Analytic surveys revealed normocytic normochromic anemia (10.8 g/dL, reference: 11.5-18), elevated serum creatinin (2.7 mg/dL, reference: 0.7-1.2) and erythrocyte sedimentation rate (61 mm/s, reference: < 30). She had low free T4 (0.74 ng/dL; reference: 0.93-1.7) but normal free T3 (3.38 pg/mL; reference: 2.57-4.43) and TSH (0.2 mUI/L; reference: 0,1-4), as well as other pituitary hormones, cortisol and IGF-1 (data not shown). Cervical ultrasonography (US) revealed a hypoecoic mass in the left thyroid lobe with central vascularization and margins indistinct from posterior structures. US-guided fine needle aspiration (FNA) showed hypercellularity with nuclear overlapping, intranuclear inclusions and grooves, diagnostic features of papillary thyroid carcinoma. Cervical computed tomography (CT) revealed a 7.5-cm heterogeneous left thyroid mass with focal necrosis and macrocalcifications, laterally displacing the trachea (Figure 2), and compressing main neck vessels posteriorly, with margins indistinct from these structures (Figure 3). Left cervical (segments III and IV) and inferior paratracheal adenopathies were also noted, with no other potential metastasis in thoracic and abdominal regions. Brain magnetic resonance showed recent and past vascular ischemic lesions in the frontal cortex that were otherwise unremarkable.

A multidisciplinary team discussion concluded that, due to the locally advanced agressive thyroid carcinoma and the overall clinical context (advanced age, stage 4 chronic renal disease – MDRD formula – and cerebrovascular disease), the patient was not fit for any surgical or medical curative approach, and supportive care was proposed.

DISCUSSION

HS was first described by Johann Horner in 1869 as a consequence of lesions anywhere along the oculosympathetic trunk (2,3). This pathway can be viewed as a three-neuron chain of hypothalamic origin. The first neuron descends through the brainstem to the spinal cord, where it synapses in the inferior cervical and superior thoracic segments (C8-T2). Then, the preganglionic segment (second neuron) emerges to incorporate to the sympathetic trunk, which crosses the brachial plexus over the apex of the lung and ascends to synapse in superior cervical ganglion, close to the carotid bifurcation. The third neuron enters the skull in association with the internal carotid artery, passes through the cavernous sinus to the orbit and the eye, where it enervates the dilator muscle of the pupil, Mueller's muscle of eyelids and the lacrimal sac (4).

As in the case of our patient, oculosympathetic tract injuries most often occur in the pregaglionic region (21-67%), with neoplastic disruption being the most common etiology (1). Infrequently, thyroid disorders can induce HS (3,5). Benign etiologies are most commonly implicated (83%), with multinodular goiter being the most frequent reported lesion (1). Thyroid malignancy is a rare cause of HS, with a frequency of 0.4-0.9% in the two largest reviews of its etiology (3,5). Although the type of thyroid malignancy is often unreported in HS (1,3,5), anaplastic carcinoma has the potential to be more commonly involved due to its local aggressiveness (2,6). In our patient, given the clinical and imagiologic data suggestive of an aggressive behavior, poorly differentiated thyroid carcinoma was at least likely the cause of neurological damage. Failure to diagnose it by US-FNA could be related to aspiration in well-differentiated neoplastic areas.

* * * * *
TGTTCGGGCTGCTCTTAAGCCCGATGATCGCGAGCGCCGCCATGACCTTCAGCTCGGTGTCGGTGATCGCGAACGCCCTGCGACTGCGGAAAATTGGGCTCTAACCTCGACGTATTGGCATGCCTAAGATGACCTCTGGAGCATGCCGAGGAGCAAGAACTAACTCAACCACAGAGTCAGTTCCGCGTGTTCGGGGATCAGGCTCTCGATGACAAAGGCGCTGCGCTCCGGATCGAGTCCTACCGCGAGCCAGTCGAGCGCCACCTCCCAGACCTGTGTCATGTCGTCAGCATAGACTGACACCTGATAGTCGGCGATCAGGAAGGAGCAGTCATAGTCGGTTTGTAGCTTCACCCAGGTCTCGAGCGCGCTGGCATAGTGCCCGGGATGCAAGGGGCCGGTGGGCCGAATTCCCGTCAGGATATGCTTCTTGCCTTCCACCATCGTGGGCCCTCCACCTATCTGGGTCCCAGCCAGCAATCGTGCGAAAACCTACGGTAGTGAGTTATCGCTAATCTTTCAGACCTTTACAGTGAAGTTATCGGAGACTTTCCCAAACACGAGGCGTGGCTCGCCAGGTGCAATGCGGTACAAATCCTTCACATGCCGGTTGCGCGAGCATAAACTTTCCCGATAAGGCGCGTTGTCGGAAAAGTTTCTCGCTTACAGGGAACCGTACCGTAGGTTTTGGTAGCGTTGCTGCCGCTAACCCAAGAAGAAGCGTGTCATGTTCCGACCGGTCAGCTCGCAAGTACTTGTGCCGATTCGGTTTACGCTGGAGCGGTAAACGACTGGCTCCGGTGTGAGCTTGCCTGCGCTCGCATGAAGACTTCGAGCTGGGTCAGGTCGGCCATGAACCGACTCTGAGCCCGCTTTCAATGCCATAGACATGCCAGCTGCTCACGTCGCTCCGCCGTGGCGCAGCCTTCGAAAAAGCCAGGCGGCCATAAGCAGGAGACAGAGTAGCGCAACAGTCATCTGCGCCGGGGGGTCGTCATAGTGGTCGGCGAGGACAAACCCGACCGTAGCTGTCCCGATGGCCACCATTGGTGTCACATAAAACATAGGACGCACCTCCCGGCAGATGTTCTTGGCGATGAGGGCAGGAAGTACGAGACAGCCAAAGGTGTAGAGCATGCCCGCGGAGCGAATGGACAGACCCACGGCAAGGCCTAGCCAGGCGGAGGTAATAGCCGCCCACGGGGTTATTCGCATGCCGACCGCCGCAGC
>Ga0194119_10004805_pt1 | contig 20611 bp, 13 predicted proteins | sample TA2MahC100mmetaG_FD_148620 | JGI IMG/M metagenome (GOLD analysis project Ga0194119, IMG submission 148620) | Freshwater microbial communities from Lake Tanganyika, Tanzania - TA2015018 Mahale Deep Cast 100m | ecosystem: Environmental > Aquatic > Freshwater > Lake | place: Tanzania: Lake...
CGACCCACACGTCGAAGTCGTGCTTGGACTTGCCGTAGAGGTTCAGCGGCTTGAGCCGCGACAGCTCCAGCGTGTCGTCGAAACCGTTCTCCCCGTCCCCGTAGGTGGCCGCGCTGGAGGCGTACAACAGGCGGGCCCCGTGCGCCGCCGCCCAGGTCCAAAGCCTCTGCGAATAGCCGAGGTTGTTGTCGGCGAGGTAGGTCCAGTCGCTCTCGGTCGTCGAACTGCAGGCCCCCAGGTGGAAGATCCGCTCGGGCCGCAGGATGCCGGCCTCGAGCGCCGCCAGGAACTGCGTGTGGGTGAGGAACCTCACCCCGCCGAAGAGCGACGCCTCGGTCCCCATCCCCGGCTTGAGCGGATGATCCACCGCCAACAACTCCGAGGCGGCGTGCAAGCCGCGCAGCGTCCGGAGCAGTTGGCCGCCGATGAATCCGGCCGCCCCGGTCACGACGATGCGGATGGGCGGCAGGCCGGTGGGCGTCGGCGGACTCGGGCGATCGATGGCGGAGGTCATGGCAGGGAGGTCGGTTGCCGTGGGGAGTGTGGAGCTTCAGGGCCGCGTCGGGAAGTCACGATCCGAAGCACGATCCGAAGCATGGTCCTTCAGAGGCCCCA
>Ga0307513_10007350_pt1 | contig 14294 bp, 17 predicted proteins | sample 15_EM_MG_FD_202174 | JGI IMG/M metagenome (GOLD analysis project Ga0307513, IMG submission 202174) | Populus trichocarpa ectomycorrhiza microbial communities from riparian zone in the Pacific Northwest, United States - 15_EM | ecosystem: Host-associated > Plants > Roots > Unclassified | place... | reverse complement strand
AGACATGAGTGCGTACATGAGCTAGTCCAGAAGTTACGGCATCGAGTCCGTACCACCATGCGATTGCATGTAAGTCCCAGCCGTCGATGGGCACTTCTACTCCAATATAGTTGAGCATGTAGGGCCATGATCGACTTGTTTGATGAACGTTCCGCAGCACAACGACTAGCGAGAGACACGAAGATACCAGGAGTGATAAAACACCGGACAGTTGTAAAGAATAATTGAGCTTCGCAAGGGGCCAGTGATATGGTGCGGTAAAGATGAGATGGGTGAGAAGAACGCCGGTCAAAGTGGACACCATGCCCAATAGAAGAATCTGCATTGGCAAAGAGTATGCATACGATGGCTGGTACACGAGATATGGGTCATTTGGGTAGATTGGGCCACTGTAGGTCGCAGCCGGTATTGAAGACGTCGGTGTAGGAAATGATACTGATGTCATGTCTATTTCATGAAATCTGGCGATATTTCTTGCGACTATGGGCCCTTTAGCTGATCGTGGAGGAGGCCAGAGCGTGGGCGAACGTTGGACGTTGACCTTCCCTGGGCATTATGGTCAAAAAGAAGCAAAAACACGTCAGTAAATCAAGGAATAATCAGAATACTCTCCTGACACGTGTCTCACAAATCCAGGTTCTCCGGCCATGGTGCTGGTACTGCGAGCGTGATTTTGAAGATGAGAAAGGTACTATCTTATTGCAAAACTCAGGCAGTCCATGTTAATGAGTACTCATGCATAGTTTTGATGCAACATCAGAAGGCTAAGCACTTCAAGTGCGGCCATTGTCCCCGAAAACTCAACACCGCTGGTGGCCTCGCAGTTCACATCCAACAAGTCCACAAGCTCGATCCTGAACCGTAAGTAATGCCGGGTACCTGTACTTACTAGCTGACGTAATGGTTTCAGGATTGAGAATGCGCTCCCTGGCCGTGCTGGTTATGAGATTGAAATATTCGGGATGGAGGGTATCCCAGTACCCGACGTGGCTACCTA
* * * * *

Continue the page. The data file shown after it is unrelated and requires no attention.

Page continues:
Physical examination is essential for the diagnosis of HS and pharmacological tests can be performed to confirm (cocaine and apraclonidine) (7) and localize (hidroxianphetamine) (3) the lesion. This initial approach identify the level of the lesion in 60-62% of cases (3,8). Cervical CT is a recommended imaging method when investigating HS, and except when obvious causes are suspected (e.g. trauma, surgery), it should always be performed, given the possibility of life-threatening conditions, such as occult thyroid carcinoma (9).

Preoperatively, FNA is essential not only for diagnostic purposes but also for therapeutic decisions. As an example, cytological diagnosis of thyroid lymphoma as the cause of HS should lead to chemotherapy and radiotherapy as first line approaches (10).

The recognition of thyroid disorders in association with HS should lead to short-term surgical intervention, not only to increase the likelihood of neurologic recovery (2,6,11), but also to improve survival, as it is the case of anaplastic thyroid carcinoma (12).

In conclusion, we present a rare case of HS in association with a thyroid carcinoma of aggressive behavior. Although the cause of HS in thyroid disease is fairly often benign, appropriate investigations and timely treatment approach are paramount due to the possibility of a rare life-threatening thyroid malignancy.

Acknowledgements: Valeriano Horta Leite, MD, PhD (Departamento de Medicina, Serviço de Endocrinologia, Instituto Português de Oncologia de Lisboa, Francisco Gentil, E. P. E.) and Jorge Rosa Santos, MD (Departamento de Cirurgia, Serviço de Cirurgia de Cabeça e Pescoço, Instituto Português de Oncologia de Lisboa, Francisco Gentil, E. P. E.) for providing their extensive clinical experience in Thyroid Oncology. António Alves de Matos, MD (Serviço de Radiologia, Hospital Garcia de Orta, E. P. E.) and Carlos David Santos, MD (Serviço de Anatomia Patológica, Hospital das Clínicas da Universidade Federal do Triângulo Mineiro, Uberaba, MG) for their valuable contribution.

Received on Feb/14/2013

Accepted on Mar/5/2013

Site where the study was carried out: Serviço de Endocrinologia e Diabetologia, Hospital Garcia de Orta, E. P. E., Almada, Portugal

Disclosure: no potential conflict of interest relevant to this article was reported.

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  • Correspondence to:
    Bernardo Pereira
    Serviço de Endocrinologia, 8º piso
    Hospital Garcia de Orta, E. P. E.
    Av. Torrado da Silva
    2801-951 – Almada, Portugal

Publication Dates

  • Publication in this collection
    09 Sept 2013
  • Date of issue
    Aug 2013

History

  • Received
    14 Feb 2013
  • Accepted
    05 Mar 2013